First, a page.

Cricket stumps without bails

In cricket, the stumps are the three vertical posts that support the bails and form the wicket. Stumping or being stumped is a method of dismissing a batsman.

The umpire calling stumps means the play is over for the day.

Part of the wicket

A wicket consists of three stumps that are inserted into the ground, and topped with two bails.

The stumps are three vertical posts which support two bails.[1] The stumps and bails are usually made of wood, most commonly ash,[2] and together form a wicket at each end of the pitch.

The overall width of each wicket is 9 inches (22.9 cm). Each stump is 28 inches (71.1 cm) tall with maximum and minimum diameters of 112 inches (3.81 cm) and 138 inches (3.49 cm). They have a spike at one end for inserting into the ground, and the other end has a U-shaped 'through groove' to provide a resting place for the bails.[3] In junior cricket the items have lesser dimensions.

Each stump is referred to by a specific name:

These names are relative to the batsman, so a right-handed batsman's leg stump becomes the off stump when a left-handed player is batting.

Modern innovations

In modern professional play, the stumps are often branded with a sponsor's logo. Although they are too far away from spectators to be seen, such logos are visible on television coverage.

Stump cam

For professional matches, often one or more of the stumps is hollow and contains a small television camera. This is aligned vertically, but can view through a small window on the side of the stump via a mirror. The so-called stump-cam gives a unique view of play for action replays, particularly when a batsman is bowled.

LED Bails (light-up stumps)

The LED bails light up as Matthew Wade attempts to run out Kusal Mendis, 2022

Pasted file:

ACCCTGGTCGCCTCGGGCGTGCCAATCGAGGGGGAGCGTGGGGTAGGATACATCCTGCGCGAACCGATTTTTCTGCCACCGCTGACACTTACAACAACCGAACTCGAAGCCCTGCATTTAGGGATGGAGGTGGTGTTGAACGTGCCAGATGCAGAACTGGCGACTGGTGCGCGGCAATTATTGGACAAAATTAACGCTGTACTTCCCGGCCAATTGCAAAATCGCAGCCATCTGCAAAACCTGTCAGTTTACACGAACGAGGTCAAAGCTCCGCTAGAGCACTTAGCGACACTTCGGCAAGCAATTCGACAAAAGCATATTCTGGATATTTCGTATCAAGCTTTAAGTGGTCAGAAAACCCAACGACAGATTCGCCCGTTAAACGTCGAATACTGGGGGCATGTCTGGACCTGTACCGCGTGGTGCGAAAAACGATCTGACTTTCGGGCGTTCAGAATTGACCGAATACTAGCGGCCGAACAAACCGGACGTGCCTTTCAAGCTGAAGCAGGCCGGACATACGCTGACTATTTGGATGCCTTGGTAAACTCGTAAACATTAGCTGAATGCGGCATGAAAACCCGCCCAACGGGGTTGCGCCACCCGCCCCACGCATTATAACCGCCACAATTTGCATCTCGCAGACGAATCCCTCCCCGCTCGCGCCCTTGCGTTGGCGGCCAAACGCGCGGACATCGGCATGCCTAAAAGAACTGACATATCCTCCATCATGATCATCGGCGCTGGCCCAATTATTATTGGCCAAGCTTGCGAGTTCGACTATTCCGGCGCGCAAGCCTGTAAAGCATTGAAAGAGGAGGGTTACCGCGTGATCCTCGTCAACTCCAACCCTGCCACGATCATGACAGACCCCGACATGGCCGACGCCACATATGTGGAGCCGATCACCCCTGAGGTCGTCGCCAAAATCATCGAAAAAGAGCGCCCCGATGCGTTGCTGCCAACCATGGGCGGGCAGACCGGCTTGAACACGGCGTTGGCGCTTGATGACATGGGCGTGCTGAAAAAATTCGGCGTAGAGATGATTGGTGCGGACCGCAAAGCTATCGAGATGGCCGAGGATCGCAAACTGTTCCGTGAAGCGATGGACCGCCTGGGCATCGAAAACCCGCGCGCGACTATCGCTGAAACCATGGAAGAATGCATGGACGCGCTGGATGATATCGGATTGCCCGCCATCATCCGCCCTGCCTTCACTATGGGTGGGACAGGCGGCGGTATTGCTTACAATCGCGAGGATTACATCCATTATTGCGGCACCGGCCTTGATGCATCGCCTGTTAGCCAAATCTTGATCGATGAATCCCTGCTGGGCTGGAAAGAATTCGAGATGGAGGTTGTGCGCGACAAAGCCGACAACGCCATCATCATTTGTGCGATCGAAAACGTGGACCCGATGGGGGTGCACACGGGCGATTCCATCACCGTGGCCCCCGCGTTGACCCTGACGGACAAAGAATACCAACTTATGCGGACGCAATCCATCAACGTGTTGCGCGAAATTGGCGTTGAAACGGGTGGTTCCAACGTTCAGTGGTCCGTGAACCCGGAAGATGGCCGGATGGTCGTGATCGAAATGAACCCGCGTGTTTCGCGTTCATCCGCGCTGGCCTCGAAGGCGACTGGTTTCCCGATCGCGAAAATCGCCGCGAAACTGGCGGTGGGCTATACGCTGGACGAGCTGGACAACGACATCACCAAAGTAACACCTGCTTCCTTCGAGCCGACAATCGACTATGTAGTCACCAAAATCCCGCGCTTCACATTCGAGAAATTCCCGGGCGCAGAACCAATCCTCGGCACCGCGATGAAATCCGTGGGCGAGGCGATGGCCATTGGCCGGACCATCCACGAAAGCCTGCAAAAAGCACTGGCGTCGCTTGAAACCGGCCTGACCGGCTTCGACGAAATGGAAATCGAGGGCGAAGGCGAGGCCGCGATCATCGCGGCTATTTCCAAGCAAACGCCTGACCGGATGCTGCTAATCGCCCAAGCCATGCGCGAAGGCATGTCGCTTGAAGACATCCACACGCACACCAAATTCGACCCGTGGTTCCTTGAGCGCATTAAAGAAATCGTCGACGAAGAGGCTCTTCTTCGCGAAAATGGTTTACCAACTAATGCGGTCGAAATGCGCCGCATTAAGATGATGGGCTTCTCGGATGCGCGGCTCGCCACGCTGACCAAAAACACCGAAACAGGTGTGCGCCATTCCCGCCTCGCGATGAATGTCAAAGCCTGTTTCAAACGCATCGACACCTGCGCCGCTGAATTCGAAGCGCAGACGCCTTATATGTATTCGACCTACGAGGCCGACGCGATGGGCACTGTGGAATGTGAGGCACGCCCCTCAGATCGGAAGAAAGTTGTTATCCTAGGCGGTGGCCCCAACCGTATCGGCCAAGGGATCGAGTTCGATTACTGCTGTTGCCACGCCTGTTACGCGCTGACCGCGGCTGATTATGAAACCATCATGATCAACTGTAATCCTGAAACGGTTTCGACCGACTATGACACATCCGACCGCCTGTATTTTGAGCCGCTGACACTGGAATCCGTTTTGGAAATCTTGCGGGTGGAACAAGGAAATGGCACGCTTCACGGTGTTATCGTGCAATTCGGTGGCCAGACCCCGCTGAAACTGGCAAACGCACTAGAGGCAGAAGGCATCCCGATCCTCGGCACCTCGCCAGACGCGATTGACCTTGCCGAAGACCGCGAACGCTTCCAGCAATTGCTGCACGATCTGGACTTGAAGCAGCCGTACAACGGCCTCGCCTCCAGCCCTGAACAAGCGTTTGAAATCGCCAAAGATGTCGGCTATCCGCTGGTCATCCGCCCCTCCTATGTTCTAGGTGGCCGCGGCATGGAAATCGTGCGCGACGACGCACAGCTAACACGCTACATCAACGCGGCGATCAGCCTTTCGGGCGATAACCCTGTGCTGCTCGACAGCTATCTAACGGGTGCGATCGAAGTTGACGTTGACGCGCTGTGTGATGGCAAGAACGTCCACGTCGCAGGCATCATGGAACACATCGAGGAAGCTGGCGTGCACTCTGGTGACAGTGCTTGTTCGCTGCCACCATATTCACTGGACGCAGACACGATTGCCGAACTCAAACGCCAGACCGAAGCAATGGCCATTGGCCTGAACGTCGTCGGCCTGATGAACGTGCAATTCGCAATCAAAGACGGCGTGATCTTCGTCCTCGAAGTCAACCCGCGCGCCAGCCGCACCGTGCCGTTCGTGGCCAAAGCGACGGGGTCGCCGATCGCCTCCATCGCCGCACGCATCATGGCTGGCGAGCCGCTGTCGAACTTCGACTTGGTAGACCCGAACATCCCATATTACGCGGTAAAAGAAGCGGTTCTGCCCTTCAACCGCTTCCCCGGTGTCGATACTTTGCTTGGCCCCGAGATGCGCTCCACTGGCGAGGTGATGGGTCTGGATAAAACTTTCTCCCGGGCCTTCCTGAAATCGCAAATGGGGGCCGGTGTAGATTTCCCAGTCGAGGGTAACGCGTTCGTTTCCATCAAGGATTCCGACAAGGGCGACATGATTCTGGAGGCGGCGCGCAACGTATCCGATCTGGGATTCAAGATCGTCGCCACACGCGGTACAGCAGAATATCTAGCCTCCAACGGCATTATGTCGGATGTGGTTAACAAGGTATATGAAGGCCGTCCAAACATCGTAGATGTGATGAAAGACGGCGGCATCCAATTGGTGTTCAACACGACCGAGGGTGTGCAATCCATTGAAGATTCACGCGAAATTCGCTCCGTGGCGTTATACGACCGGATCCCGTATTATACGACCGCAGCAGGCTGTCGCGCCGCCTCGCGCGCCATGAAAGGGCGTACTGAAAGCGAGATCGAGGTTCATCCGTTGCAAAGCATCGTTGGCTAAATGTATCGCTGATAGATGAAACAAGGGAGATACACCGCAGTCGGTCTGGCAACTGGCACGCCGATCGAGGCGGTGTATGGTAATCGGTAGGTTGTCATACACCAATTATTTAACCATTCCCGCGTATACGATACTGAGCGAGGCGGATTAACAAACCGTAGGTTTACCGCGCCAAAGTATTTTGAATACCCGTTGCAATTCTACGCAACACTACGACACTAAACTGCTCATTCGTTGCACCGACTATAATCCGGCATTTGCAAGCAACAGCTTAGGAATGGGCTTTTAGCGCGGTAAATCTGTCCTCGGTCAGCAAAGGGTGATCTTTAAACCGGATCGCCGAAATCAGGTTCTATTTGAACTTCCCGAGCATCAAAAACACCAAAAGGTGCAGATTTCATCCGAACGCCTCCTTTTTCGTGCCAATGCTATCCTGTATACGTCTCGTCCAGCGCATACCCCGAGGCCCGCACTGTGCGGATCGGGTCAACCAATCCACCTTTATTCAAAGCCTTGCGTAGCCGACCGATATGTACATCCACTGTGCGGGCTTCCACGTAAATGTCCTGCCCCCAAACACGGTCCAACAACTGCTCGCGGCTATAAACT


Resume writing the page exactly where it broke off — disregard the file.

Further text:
A recent innovation are stumps and bails embedded with red LEDs, which flash when they are completely dislodged. Invented by an Australian engineer and trademarked as "LED Bails", they were designed to aid umpires with both run-out and stumping decisions as well as provide distinctive images to television coverage during day-night matches. LED stumps were first used at the 2014 ICC World T20, and have since become commonplace in major white-ball matches like ODIs or franchise T20 leagues.[7] They have also been used in day/night Test matches.

Manner of dismissing a batsman

Stumps are very important in the game of cricket as they determine when the wicket is "put down". The instant the bails are dislodged from the top of the stumps, the wicket is put down (there are other ways in which a wicket can be put down if the bails have already been removed).

End of the day's play

Stumps is also used as a term to mean the end of a day's play, e.g. "The umpires called stumps" means that the umpires have declared plays over for the day. At the end of a session, i.e. before lunch or tea, the umpires will remove the bails; at the end of the day's play, the umpires will also remove the stumps.[10]

See also


  1. ^ "Stump". The Free Dictionary By Farlex. Retrieved 11 July 2012.
  2. ^ "Cricket equipment: The stumps". BBC. 24 August 2005. Archived from the original on 5 October 2007. Retrieved 2 December 2015.
  3. ^ "Stumps". Sports Archived from the original on 31 August 2012. Retrieved 11 July 2012.
  4. ^ "Off Stump". Sports Archived from the original on 15 March 2013. Retrieved 11 July 2012.
  5. ^ "Middle Stump". Sports Archived from the original on 20 May 2013. Retrieved 11 July 2012.
  6. ^ "Leg Stump". Sports Archived from the original on 22 February 2013. Retrieved 11 July 2012.
  7. ^ "LED stumps and bails in T20 cricket: 10 things you must know". Archived from the original on 6 January 2018. Retrieved 4 May 2018.
  8. ^ "Yahoo Cricket- Ways of dismissal in the game of cricket". Retrieved 14 May 2021.
  9. ^ "The wicket is broken Law". Lord's (Marylebone Cricket Club). Retrieved 4 January 2023.
  10. ^ "Umpires call early stumps at The Wanderers after Elgar blow". Retrieved 10 September 2020.